When global warming becomes a threat to certain sectors
Increasing impact on outdoor occupations
Firemen: fighting fire or fighting the climate?
The year 2022 has been particularly deadly for nature, ravaged by fires. In Europe, no less than 700,000 hectares had already gone up in smoke by the end of August. France, Slovenia, Germany, Spain, Romania, Portugal... very few countries have been spared.
However, these incidents, whether a result of criminal activity or negligence, would probably be less numerous if periods of drought, directly linked to global warming, were less frequent.
This type of ecological disaster, even if it has never been seen on such a scale, is not unprecedented. Between floods and fires in natural areas, firefighters, who have been increasingly called upon over the last ten years, have seen their occupation change.
Better preparation of territories, prevention strategies to be taken by populations, strengthening and reorganisation of firefighter teams, modernisation and expansion of their equipment, development of innovations using new technologies (e.g. firefighting gel, unmanned aerial vehicles, fire alarm system connected to trees, firefighting drones, etc.)... The list is long.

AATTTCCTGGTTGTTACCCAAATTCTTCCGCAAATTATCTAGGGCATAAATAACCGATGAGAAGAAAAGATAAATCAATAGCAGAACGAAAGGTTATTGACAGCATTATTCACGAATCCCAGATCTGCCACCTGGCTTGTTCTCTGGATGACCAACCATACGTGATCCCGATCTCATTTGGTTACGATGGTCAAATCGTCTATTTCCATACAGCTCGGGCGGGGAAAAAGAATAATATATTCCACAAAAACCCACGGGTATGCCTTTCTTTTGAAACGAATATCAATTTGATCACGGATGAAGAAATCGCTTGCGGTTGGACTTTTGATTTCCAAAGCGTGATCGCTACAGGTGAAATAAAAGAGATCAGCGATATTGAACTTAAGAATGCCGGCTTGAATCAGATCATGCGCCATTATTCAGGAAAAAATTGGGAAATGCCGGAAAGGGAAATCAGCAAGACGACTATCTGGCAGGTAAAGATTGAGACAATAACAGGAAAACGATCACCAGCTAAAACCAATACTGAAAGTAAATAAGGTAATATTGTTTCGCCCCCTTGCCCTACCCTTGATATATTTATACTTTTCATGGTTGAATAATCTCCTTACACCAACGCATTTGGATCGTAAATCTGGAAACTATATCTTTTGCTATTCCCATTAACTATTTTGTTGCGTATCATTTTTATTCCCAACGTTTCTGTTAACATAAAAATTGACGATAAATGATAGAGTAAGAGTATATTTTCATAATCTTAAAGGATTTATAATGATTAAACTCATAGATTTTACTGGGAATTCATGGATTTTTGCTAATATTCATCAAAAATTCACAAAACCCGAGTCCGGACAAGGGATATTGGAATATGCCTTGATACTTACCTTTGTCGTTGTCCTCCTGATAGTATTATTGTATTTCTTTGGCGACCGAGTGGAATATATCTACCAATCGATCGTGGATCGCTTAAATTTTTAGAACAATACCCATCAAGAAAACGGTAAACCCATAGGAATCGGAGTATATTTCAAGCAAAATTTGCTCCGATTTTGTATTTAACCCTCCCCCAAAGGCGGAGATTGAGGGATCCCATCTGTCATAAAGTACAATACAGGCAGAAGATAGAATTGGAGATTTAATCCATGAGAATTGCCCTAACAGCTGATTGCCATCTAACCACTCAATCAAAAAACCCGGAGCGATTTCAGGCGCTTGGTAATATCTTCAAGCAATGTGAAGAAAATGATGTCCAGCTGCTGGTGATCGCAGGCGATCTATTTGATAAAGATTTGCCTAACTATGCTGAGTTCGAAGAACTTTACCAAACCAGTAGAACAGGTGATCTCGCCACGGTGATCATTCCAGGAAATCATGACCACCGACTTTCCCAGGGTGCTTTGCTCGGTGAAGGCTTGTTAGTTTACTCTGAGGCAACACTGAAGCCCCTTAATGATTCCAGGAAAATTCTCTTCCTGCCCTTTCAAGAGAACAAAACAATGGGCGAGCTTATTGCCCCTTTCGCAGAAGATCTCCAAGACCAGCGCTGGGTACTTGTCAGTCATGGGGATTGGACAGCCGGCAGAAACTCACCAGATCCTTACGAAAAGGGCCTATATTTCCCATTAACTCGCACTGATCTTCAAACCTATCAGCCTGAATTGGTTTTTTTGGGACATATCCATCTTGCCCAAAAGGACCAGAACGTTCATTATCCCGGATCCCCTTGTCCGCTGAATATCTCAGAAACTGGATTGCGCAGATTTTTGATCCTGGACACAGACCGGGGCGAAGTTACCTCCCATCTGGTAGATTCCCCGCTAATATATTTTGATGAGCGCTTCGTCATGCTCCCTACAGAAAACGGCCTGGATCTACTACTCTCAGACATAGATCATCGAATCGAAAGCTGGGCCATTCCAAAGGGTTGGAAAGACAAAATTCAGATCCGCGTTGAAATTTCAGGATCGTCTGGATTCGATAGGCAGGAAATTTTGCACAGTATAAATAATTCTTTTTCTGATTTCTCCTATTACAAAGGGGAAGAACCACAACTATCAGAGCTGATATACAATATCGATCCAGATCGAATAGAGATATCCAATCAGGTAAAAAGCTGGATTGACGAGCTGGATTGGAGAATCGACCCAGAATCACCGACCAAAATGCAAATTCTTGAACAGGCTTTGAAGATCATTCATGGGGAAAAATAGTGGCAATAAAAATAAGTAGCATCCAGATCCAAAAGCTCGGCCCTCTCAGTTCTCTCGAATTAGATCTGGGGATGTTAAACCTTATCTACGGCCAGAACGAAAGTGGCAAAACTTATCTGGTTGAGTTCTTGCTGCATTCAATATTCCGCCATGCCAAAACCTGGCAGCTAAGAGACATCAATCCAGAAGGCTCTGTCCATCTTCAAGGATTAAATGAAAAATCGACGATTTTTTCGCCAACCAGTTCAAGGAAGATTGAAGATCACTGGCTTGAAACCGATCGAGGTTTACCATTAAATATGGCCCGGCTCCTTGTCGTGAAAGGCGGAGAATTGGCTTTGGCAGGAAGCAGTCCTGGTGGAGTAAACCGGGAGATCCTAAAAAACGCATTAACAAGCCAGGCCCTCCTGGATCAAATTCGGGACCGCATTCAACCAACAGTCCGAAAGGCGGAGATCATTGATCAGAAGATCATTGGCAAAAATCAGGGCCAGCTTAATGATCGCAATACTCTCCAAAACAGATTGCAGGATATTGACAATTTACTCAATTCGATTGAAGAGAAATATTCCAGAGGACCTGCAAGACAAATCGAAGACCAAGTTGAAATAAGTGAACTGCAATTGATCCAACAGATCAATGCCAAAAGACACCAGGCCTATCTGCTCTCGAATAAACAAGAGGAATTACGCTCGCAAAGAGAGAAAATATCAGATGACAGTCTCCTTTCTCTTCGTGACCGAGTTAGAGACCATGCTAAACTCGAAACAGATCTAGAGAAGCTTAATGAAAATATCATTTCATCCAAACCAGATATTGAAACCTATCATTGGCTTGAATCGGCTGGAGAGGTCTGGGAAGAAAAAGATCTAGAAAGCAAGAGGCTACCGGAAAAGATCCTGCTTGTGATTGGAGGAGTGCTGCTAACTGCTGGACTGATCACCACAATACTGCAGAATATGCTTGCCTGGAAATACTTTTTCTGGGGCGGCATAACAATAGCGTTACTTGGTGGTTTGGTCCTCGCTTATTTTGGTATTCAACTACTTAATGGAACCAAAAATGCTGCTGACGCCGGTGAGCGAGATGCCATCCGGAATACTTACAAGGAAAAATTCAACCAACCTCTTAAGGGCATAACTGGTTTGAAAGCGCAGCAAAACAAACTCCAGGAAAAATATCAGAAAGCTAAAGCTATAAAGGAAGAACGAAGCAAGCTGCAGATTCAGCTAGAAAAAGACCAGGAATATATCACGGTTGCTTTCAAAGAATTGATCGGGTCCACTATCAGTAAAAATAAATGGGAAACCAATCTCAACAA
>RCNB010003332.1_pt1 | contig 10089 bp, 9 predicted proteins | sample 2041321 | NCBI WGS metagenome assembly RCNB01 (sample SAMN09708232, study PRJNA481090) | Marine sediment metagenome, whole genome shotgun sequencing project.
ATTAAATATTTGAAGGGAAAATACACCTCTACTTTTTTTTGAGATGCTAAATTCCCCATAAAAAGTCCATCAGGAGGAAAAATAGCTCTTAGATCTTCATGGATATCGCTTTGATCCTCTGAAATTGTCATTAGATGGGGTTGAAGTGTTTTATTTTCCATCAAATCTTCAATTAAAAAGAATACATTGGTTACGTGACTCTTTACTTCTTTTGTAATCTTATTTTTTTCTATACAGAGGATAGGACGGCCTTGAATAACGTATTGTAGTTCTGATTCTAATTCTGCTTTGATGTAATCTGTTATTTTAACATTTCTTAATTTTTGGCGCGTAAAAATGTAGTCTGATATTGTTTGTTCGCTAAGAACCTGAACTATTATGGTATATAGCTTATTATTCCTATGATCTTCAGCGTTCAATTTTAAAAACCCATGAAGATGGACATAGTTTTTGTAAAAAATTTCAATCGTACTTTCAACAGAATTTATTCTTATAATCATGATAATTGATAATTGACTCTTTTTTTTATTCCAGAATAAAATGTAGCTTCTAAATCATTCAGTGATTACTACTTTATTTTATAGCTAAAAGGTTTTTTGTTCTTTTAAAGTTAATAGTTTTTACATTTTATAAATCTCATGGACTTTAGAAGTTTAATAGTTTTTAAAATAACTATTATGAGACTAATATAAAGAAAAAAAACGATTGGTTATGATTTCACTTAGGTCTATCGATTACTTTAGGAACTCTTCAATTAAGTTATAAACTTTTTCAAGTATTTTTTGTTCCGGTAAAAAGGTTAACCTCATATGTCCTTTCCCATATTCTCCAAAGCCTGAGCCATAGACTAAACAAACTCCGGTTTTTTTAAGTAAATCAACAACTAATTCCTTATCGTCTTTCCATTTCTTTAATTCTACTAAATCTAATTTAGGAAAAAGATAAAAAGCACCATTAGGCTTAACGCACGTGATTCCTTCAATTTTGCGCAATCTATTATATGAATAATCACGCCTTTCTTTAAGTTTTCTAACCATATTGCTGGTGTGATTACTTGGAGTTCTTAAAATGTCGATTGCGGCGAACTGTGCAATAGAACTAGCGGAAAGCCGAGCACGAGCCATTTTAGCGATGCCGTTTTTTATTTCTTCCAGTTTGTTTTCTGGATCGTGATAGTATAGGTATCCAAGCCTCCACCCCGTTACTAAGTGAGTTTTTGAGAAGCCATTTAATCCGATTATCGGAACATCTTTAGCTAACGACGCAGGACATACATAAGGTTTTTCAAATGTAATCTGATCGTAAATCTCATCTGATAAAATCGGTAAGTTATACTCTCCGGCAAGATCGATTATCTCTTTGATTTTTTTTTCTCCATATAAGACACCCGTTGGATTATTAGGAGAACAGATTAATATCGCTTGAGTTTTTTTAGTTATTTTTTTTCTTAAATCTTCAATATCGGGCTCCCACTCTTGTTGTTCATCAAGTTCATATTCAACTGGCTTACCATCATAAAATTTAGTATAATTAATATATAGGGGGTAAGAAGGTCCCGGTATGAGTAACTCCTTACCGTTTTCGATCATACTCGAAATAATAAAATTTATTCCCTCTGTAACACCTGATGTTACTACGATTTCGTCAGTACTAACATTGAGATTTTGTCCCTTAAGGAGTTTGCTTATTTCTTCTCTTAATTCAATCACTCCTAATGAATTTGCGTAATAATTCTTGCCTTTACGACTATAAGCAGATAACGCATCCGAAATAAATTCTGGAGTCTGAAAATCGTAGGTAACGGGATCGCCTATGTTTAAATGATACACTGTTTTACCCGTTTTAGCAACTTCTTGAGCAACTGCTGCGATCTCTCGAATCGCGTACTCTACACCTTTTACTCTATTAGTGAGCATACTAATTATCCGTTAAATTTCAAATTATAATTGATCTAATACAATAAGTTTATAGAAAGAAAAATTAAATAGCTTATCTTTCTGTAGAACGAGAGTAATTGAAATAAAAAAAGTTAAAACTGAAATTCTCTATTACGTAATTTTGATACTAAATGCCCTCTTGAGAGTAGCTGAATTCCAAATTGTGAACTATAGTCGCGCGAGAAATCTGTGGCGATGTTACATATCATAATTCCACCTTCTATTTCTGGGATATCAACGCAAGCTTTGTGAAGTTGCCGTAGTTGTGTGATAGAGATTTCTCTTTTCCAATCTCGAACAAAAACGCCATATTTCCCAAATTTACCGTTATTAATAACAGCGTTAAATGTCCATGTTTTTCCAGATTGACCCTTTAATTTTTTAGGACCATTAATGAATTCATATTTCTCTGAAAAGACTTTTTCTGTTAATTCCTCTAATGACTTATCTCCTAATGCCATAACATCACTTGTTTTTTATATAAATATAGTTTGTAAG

The whole profession seems destined to undergo major changes in order to adapt to climate constraints.
Land- and sea-related occupations hard hit
Mussel farming: shellfish, soon to be a luxury product?
Mussel farmers have been seeing the impact of global warming on marine shellfish for 15 years now. Mussel mortality, for example, is rising sharply. This phenomenon is due to the acidification and warming of the ocean, which weakens shellfish.
In Charente-Maritime (France), 30 to 60% of mussels die prematurely each year, affected by the degradation of their environment. The weakening of the shellfish then forces mussel farmers to renew their workforce and adapt their cultivation methods, for example by putting nets around the stakes so that they do not fall off.